The boards haven’t been too great unfortunately. The 501 laps TourdeSpeeddome was canned due to lack of entries but there was Round 3 of the Winter Track Series to look forward to last Friday. Training on the boards haven’t been upbeat as I’m struggling to look for the speed I had. Not promising considering the plan was to find more speed from where I left off. Needless to say, racing on Friday was far from acceptable. Throw out the back, fought to get back on. Once, twice, thrice But there’s just so many times the legs can do that.
Apart from that, having to fiddle with my setup and hunting the second-hand market for the right bits to chuck on has put me a little out of sorts. The second-hand market here can be quite a pain to deal with.
No racing pictures to go along with it cos there probably isn’t much to take when you can’t even mix it in on the action.
Brand new start to the week, let’s work towards some gainz. My Velotoze is probably going to come in handy this week. Look out for that.
It’s been some quiet few months. Nothing eventful as the typical Singaporean lifestyle had taken over and attempted to suck the life out of me.
But the Perth Winter Track Cycling Grand Prix has come to the rescue. I’ve made the trip back down to get a solid 6-week block in. Being here just 5 months ago, I doesn’t feel like I left.
The roads outback can be rough. But living in a city state, you seldom get to peddle for 3 hours non-stop without having to wait at the lights and face a block head wind. It sure is fun becoming an enduro.
The 2015 SEA Games are underway. Be sure to watch out for my man Wille in the triathlon on Sunday 7 June. Get amongst it!
And don’t miss out on the high speed action that is cycling! #OurTeamSG
Full schedule can be found here
After a slight mishap with a vehicle on the road three weeks ago, everything is back in full swing. The scabs have all fallen off, the bruises have faded away. I’m glad I walked away from that. No matter how light the accident may be, never take it for granted that you’re able to get back on the saddle.
The new 11-speed components are pretty swanky. Though just minor improvements, the gains are pretty significant, in my not-so-professional opinion.
With sponsor’s commitments, riding hours are limited to before 12pm. You can do heaps before 12pm, if you’re up at 5am. Four hours on the road and still have time to make eggs and a second cuppa. Or a lung bursting, leg screaming sess on the wind trainer plus two hours on the road before heading into work. Or some big squats and deadlifts. Less of the bench presses nowadays.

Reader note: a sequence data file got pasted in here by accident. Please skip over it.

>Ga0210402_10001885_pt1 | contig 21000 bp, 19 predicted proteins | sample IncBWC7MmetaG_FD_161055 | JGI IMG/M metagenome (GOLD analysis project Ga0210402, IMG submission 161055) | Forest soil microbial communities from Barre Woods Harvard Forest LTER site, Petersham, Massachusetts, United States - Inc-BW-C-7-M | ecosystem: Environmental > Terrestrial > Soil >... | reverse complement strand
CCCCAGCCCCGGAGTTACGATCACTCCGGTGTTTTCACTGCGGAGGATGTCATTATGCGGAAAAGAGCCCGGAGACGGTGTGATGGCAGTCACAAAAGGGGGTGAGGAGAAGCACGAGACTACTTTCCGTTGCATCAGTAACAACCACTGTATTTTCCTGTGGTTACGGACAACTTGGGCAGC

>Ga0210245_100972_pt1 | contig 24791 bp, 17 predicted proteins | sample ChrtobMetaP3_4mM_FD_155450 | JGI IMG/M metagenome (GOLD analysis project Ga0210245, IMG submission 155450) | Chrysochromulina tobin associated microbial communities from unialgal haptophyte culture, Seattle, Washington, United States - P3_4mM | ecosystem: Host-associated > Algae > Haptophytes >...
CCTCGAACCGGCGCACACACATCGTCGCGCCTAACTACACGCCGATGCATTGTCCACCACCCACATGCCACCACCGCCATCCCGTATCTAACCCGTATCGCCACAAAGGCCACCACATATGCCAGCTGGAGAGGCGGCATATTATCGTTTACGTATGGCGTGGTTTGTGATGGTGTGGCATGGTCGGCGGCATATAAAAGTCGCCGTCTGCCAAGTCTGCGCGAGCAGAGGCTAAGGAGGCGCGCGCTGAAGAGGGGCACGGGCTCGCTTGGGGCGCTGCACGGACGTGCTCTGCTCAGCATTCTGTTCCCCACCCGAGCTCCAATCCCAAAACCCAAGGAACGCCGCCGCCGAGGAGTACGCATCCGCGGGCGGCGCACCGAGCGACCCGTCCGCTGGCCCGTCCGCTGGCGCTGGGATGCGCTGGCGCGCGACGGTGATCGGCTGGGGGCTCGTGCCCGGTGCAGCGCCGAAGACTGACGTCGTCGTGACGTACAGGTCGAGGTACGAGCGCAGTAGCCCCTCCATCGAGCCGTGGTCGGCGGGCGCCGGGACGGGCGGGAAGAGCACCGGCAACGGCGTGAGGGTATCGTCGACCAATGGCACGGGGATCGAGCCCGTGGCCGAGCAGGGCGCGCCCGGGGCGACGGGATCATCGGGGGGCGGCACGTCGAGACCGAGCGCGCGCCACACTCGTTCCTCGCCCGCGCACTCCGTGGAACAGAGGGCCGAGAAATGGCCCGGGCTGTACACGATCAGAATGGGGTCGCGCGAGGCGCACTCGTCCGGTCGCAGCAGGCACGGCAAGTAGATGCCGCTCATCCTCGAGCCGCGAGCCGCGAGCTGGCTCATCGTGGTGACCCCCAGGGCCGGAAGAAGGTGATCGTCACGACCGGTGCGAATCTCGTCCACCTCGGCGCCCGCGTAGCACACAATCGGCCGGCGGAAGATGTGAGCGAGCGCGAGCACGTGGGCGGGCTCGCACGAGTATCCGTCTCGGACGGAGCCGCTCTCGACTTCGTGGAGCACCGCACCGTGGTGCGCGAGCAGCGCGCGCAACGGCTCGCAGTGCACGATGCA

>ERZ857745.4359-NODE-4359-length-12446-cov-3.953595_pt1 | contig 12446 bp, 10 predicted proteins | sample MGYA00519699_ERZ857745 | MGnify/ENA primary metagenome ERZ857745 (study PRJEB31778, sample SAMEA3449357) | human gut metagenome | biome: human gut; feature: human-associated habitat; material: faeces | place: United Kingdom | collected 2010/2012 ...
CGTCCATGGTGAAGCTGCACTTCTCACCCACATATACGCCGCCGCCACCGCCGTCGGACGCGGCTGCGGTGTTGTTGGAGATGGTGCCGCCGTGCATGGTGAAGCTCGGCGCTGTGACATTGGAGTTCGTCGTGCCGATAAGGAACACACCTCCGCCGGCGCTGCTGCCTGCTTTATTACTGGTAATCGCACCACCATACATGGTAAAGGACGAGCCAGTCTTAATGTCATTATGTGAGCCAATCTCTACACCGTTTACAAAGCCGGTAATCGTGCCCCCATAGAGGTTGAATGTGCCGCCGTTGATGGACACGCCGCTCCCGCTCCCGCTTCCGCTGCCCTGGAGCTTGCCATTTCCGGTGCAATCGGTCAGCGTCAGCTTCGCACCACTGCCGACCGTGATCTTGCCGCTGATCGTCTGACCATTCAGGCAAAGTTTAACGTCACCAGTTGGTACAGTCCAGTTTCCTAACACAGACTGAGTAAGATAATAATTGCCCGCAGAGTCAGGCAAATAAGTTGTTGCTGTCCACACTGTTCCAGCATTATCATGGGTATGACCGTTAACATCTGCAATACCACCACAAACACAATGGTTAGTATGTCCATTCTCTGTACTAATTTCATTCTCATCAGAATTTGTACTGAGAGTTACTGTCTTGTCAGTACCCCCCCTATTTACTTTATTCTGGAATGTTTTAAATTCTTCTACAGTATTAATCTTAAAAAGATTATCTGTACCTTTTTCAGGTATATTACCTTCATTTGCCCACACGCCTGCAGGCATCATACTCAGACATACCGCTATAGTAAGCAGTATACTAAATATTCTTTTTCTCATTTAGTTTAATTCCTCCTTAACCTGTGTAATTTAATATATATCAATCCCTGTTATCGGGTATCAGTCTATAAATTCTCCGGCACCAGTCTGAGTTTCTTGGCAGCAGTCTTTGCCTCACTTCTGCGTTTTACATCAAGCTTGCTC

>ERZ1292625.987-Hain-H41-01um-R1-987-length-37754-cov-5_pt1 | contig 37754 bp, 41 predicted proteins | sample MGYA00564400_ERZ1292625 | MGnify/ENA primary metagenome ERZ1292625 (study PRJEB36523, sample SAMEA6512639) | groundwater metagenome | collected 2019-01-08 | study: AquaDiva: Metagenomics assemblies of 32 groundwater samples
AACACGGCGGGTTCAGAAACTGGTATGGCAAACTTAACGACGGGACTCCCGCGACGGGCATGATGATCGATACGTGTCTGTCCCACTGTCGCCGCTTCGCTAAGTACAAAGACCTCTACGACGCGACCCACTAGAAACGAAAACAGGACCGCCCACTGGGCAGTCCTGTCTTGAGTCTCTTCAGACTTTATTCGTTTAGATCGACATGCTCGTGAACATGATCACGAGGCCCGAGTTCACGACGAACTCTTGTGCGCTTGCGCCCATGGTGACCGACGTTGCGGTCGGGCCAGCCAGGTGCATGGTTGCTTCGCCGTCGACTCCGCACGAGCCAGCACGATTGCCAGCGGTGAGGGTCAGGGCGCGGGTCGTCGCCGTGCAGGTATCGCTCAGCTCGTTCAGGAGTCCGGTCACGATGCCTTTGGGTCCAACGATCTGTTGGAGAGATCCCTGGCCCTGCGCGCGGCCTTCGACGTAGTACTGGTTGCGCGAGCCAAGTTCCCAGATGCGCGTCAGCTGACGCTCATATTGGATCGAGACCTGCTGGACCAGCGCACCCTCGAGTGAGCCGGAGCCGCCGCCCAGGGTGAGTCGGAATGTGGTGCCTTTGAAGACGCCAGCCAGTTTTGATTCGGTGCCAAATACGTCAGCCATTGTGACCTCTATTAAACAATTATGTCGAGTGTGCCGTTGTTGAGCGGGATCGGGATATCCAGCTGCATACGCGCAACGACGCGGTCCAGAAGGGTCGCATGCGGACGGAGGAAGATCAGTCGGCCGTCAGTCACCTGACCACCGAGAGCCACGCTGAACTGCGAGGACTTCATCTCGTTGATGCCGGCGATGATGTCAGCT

Not getting too caught up with marginal gains. I’m keeping it simple: HR monitor, cadence sensor, get it right between the ears. Counting down to the Wintet GP.
I’ve been lazy with the updates.
In regional news, the 2015 Asian Track and Road Cycling Championships was on a few weeks ago in Nakhon Ratchasima, Thailand, aka Korat. Great hit out, especially those gunning for a slot at this year’s SEA Games. If you haven’t heard, only the Road team will be out in full force. Bummer for the trackies, mountain bikers and bmxers.
I finished 17th in the Keirin and didn’t qualify for the sprints. Full results here. Needless to say, the competition ended for rather early for me. It gave me plenty of time to evaluate how I should progress. Preparation leading up was pretty solid. Squeezed in as much track time as I could get with the help of CCC Shuzenji and Track Cycling WA, but it dawned on me that I haven’t picked up enough of the technical skill needed to handle the sprint events. All the strength and power work I’ve been doing just isn’t going into the bike quick enough to stay in the race. You always question the decision you’ve made when I doesn’t turn out right the first time. Should I have dabbled in endurance right from the get go? Maybe. But I don’t regret it one bit.
Focus on the process and you are sure to take something positive along the way. Well, at least it worked for me. I believe the people I’ve met who has helped me with my cycling, the tracks I’ve been fortunate enough to train on, was because of the decision to have a go at the sprints. The lessons learned along the way helps you find yourself. In my case, I’m better suited for endurance.